Reid: Intelligence community should 'fake it' on Trump’s briefings
© Moriah Ratner

Senate Minority Leader Harry ReidHarry ReidThe Memo: Trump pulls off a stone-cold stunner The Memo: Ending DACA a risky move for Trump Manchin pressed from both sides in reelection fight MORE (D-Nev.) called on the intelligence community to fake its way through the classified security briefings Donald TrumpDonald John TrumpBiden slams Trump over golf gif hitting Clinton Trump Jr. declines further Secret Service protection: report Report: Mueller warned Manafort to expect an indictment MORE will receive now that he's the Republican presidential nominee.

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“How would the CIA and the other intelligence agencies brief this guy? How could they do that?” he said Wednesday. 

“I would suggest to the intelligence agencies, if you’re forced to brief this guy, don’t tell him anything, just fake it, because this man is dangerous,” Reid told The Huffington Post during a Wednesday interview in Philadelphia, where the Democrats are holding their party's national convention.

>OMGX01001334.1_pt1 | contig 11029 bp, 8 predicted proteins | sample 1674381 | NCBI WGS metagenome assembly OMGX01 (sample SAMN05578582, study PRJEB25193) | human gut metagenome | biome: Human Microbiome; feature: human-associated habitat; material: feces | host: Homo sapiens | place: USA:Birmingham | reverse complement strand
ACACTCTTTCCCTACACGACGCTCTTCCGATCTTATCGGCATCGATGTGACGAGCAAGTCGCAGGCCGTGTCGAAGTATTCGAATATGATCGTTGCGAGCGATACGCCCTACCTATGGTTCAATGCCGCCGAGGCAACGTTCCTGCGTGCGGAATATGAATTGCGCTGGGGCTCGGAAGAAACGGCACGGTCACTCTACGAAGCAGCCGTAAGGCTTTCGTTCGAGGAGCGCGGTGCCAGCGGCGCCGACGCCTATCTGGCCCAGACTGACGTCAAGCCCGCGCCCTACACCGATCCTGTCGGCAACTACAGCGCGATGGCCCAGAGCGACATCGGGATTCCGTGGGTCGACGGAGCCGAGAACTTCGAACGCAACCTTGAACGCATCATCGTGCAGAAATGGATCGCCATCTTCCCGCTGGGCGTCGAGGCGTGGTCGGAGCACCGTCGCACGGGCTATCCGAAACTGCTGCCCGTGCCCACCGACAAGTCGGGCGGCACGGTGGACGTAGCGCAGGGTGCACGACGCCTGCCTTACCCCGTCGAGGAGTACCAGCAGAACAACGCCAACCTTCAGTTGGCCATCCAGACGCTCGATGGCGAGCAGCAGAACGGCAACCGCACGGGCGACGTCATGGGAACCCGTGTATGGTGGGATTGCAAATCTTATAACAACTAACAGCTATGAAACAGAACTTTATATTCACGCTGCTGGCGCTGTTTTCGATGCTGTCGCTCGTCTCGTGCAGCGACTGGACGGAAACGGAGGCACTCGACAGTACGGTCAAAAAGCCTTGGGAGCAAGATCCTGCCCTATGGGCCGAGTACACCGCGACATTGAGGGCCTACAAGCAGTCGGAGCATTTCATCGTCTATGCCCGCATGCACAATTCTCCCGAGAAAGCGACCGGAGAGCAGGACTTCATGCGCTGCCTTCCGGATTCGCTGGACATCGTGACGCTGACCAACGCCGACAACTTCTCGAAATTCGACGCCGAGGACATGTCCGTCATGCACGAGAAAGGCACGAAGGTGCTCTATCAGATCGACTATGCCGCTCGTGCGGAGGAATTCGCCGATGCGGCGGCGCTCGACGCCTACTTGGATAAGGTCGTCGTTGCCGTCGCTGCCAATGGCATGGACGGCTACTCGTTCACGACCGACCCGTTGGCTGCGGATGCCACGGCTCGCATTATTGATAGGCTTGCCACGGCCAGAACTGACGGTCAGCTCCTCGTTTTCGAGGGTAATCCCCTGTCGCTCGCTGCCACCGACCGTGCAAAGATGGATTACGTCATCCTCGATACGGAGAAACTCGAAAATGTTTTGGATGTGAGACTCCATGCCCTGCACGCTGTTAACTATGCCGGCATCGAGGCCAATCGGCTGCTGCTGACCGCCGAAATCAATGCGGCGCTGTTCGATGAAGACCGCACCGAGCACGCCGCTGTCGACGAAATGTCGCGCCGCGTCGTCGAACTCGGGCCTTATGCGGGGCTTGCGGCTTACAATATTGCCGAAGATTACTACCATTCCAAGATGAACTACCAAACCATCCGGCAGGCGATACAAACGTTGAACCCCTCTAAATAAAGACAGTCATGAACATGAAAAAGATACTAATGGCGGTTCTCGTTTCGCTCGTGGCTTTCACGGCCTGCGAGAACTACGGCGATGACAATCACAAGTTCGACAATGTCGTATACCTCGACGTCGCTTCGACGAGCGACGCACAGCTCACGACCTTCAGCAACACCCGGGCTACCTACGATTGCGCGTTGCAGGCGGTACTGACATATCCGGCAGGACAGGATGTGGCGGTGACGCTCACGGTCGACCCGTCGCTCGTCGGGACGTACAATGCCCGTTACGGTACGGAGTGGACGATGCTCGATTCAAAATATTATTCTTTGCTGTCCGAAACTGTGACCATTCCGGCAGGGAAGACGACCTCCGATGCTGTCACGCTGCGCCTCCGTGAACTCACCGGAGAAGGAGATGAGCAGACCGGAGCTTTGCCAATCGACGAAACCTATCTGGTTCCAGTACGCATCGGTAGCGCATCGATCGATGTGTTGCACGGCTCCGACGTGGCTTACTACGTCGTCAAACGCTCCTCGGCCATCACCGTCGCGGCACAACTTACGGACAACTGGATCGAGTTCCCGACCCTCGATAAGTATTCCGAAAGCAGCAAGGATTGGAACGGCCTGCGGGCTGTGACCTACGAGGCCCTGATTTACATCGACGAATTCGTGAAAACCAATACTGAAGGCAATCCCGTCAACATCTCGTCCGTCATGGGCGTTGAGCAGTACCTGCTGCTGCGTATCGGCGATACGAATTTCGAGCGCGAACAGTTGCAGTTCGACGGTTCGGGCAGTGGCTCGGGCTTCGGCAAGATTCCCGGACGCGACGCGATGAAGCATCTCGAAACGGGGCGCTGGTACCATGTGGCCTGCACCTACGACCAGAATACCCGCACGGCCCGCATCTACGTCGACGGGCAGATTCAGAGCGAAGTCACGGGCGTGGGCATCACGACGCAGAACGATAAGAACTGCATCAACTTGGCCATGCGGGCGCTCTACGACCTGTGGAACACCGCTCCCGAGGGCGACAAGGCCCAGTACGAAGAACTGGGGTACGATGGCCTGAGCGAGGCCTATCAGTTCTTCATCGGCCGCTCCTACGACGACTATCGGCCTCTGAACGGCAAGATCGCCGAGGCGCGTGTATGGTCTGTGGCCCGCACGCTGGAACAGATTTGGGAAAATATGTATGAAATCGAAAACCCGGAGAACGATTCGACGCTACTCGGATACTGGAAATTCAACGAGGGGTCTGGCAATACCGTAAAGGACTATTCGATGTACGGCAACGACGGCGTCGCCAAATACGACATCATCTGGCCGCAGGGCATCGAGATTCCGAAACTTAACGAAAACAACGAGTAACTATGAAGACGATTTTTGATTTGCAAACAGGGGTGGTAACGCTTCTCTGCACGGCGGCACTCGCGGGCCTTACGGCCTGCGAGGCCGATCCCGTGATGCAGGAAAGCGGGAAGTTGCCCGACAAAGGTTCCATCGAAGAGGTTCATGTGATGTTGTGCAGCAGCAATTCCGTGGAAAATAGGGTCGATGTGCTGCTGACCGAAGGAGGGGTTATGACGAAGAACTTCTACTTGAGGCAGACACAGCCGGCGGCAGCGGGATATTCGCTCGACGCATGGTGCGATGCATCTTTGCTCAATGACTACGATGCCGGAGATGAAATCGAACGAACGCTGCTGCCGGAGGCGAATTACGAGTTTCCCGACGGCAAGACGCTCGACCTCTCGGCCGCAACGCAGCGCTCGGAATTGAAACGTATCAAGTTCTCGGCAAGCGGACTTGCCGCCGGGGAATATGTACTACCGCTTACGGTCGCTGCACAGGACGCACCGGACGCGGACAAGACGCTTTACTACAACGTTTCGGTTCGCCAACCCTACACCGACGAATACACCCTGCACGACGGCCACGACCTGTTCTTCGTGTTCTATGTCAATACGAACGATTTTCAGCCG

“Fake it, pretend you’re doing a briefing, but you can’t give the guy any information.”

He went on to accuse Trump of being "part of a foreign power" for his controversial comments Wednesday that he hopes Russian hackers accused of stealing emails from the Democratic National Committee will also steal Democratic presidential nominee Hillary ClintonHillary Diane Rodham ClintonBiden slams Trump over golf gif hitting Clinton Overnight Cybersecurity: Equifax hit by earlier hack | What to know about Kaspersky controversy | Officials review EU-US privacy pact Overnight Tech: Equifax hit by earlier undisclosed hack | Facebook takes heat over Russian ads | Alt-right Twitter rival may lose domain MORE's private emails. 

Reid said that if Russia acts on Trump's call, it would be "worse than Watergate."

During Trump's Wednesday press conference, he called on the intelligence community not to brief Clinton, arguing that the investigation into her private email server from her time as secretary of State proved that she couldn't be trusted with classified information.

That echoes the call from House Speaker Paul RyanPaul RyanRyan: Graham-Cassidy 'best, last chance' to repeal ObamaCare Ryan: Americans want to see Trump talking with Dem leaders Overnight Finance: CBO to release limited analysis of ObamaCare repeal bill | DOJ investigates Equifax stock sales | House weighs tougher rules for banks dealing with North Korea MORE (R-Wis.), who asked the director of national intelligence to refuse to give Clinton classified briefings.